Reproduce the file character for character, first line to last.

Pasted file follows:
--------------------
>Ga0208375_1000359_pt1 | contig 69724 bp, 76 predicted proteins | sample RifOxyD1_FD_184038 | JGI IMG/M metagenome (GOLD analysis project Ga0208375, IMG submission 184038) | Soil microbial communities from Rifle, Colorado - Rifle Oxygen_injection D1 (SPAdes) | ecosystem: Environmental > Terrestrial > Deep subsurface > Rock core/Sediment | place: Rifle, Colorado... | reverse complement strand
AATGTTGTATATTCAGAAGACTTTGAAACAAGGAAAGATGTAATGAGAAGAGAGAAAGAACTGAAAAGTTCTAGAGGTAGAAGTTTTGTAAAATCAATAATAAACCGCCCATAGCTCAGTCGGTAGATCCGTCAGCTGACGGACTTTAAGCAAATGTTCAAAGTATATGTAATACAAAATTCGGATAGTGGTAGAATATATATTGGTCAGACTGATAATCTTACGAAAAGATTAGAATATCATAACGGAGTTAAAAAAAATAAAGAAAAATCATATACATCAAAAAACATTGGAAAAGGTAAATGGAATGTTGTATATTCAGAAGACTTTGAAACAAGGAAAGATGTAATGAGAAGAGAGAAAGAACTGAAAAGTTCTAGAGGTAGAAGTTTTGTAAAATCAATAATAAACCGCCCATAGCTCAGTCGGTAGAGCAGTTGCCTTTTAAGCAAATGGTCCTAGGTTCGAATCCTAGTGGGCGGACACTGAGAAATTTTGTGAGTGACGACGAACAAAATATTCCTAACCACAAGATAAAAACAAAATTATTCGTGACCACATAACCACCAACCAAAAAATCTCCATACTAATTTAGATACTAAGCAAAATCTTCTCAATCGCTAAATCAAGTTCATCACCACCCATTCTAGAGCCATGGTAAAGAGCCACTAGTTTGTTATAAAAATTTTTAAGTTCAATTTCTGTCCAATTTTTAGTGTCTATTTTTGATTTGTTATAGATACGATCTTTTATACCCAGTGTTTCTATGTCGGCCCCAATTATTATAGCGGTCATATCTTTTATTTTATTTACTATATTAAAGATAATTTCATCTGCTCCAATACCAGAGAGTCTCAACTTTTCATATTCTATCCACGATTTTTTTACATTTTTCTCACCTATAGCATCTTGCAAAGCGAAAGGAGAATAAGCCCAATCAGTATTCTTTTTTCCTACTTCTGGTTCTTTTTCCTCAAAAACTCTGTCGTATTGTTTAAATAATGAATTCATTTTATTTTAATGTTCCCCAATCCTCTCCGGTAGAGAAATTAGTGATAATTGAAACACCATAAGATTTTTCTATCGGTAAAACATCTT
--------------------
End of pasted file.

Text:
>Ga0208375_1000359_pt1 | contig 69724 bp, 76 predicted proteins | sample RifOxyD1_FD_184038 | JGI IMG/M metagenome (GOLD analysis project Ga0208375, IMG submission 184038) | Soil microbial communities from Rifle, Colorado - Rifle Oxygen_injection D1 (SPAdes) | ecosystem: Environmental > Terrestrial > Deep subsurface > Rock core/Sediment | place: Rifle, Colorado... | reverse complement strand
AATGTTGTATATTCAGAAGACTTTGAAACAAGGAAAGATGTAATGAGAAGAGAGAAAGAACTGAAAAGTTCTAGAGGTAGAAGTTTTGTAAAATCAATAATAAACCGCCCATAGCTCAGTCGGTAGATCCGTCAGCTGACGGACTTTAAGCAAATGTTCAAAGTATATGTAATACAAAATTCGGATAGTGGTAGAATATATATTGGTCAGACTGATAATCTTACGAAAAGATTAGAATATCATAACGGAGTTAAAAAAAATAAAGAAAAATCATATACATCAAAAAACATTGGAAAAGGTAAATGGAATGTTGTATATTCAGAAGACTTTGAAACAAGGAAAGATGTAATGAGAAGAGAGAAAGAACTGAAAAGTTCTAGAGGTAGAAGTTTTGTAAAATCAATAATAAACCGCCCATAGCTCAGTCGGTAGAGCAGTTGCCTTTTAAGCAAATGGTCCTAGGTTCGAATCCTAGTGGGCGGACACTGAGAAATTTTGTGAGTGACGACGAACAAAATATTCCTAACCACAAGATAAAAACAAAATTATTCGTGACCACATAACCACCAACCAAAAAATCTCCATACTAATTTAGATACTAAGCAAAATCTTCTCAATCGCTAAATCAAGTTCATCACCACCCATTCTAGAGCCATGGTAAAGAGCCACTAGTTTGTTATAAAAATTTTTAAGTTCAATTTCTGTCCAATTTTTAGTGTCTATTTTTGATTTGTTATAGATACGATCTTTTATACCCAGTGTTTCTATGTCGGCCCCAATTATTATAGCGGTCATATCTTTTATTTTATTTACTATATTAAAGATAATTTCATCTGCTCCAATACCAGAGAGTCTCAACTTTTCATATTCTATCCACGATTTTTTTACATTTTTCTCACCTATAGCATCTTGCAAAGCGAAAGGAGAATAAGCCCAATCAGTATTCTTTTTTCCTACTTCTGGTTCTTTTTCCTCAAAAACTCTGTCGTATTGTTTAAATAATGAATTCATTTTATTTTAATGTTCCCCAATCCTCTCCGGTAGAGAAATTAGTGATAATTGAAACACCATAAGATTTTTCTATCGGTAAAACATCTT